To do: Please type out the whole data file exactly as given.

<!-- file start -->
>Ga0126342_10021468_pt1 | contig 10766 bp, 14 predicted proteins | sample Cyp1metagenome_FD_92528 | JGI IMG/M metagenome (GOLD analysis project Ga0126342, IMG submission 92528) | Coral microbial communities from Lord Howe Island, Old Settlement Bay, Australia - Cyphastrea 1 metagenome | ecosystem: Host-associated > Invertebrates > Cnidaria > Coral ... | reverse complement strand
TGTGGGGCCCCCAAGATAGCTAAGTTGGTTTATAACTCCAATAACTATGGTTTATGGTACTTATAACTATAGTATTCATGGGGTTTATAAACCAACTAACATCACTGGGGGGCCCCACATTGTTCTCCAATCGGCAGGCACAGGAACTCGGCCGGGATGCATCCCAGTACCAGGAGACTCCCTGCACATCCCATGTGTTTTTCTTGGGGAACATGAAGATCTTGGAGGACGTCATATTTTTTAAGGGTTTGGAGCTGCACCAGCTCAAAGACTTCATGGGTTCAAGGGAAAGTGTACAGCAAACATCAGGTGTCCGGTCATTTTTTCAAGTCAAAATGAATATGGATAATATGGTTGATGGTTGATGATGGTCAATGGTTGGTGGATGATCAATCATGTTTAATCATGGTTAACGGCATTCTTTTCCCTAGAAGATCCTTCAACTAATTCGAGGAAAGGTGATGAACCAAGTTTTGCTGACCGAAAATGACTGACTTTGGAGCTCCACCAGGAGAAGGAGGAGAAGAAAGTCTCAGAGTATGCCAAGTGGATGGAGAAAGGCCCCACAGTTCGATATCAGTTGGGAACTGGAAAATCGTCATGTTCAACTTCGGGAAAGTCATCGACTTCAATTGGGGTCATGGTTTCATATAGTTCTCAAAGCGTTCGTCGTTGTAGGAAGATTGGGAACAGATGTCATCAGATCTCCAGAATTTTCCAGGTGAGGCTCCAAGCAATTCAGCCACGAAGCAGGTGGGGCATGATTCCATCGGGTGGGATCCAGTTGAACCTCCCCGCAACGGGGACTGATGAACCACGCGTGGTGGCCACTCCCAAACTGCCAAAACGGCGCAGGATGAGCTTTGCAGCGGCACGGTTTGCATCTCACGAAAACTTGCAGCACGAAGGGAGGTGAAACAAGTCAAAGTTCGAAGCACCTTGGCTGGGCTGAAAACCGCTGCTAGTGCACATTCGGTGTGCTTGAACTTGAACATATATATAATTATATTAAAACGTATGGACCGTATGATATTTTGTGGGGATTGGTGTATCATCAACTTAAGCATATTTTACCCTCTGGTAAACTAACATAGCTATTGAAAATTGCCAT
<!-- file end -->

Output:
>Ga0126342_10021468_pt1 | contig 10766 bp, 14 predicted proteins | sample Cyp1metagenome_FD_92528 | JGI IMG/M metagenome (GOLD analysis project Ga0126342, IMG submission 92528) | Coral microbial communities from Lord Howe Island, Old Settlement Bay, Australia - Cyphastrea 1 metagenome | ecosystem: Host-associated > Invertebrates > Cnidaria > Coral ... | reverse complement strand
TGTGGGGCCCCCAAGATAGCTAAGTTGGTTTATAACTCCAATAACTATGGTTTATGGTACTTATAACTATAGTATTCATGGGGTTTATAAACCAACTAACATCACTGGGGGGCCCCACATTGTTCTCCAATCGGCAGGCACAGGAACTCGGCCGGGATGCATCCCAGTACCAGGAGACTCCCTGCACATCCCATGTGTTTTTCTTGGGGAACATGAAGATCTTGGAGGACGTCATATTTTTTAAGGGTTTGGAGCTGCACCAGCTCAAAGACTTCATGGGTTCAAGGGAAAGTGTACAGCAAACATCAGGTGTCCGGTCATTTTTTCAAGTCAAAATGAATATGGATAATATGGTTGATGGTTGATGATGGTCAATGGTTGGTGGATGATCAATCATGTTTAATCATGGTTAACGGCATTCTTTTCCCTAGAAGATCCTTCAACTAATTCGAGGAAAGGTGATGAACCAAGTTTTGCTGACCGAAAATGACTGACTTTGGAGCTCCACCAGGAGAAGGAGGAGAAGAAAGTCTCAGAGTATGCCAAGTGGATGGAGAAAGGCCCCACAGTTCGATATCAGTTGGGAACTGGAAAATCGTCATGTTCAACTTCGGGAAAGTCATCGACTTCAATTGGGGTCATGGTTTCATATAGTTCTCAAAGCGTTCGTCGTTGTAGGAAGATTGGGAACAGATGTCATCAGATCTCCAGAATTTTCCAGGTGAGGCTCCAAGCAATTCAGCCACGAAGCAGGTGGGGCATGATTCCATCGGGTGGGATCCAGTTGAACCTCCCCGCAACGGGGACTGATGAACCACGCGTGGTGGCCACTCCCAAACTGCCAAAACGGCGCAGGATGAGCTTTGCAGCGGCACGGTTTGCATCTCACGAAAACTTGCAGCACGAAGGGAGGTGAAACAAGTCAAAGTTCGAAGCACCTTGGCTGGGCTGAAAACCGCTGCTAGTGCACATTCGGTGTGCTTGAACTTGAACATATATATAATTATATTAAAACGTATGGACCGTATGATATTTTGTGGGGATTGGTGTATCATCAACTTAAGCATATTTTACCCTCTGGTAAACTAACATAGCTATTGAAAATTGCCAT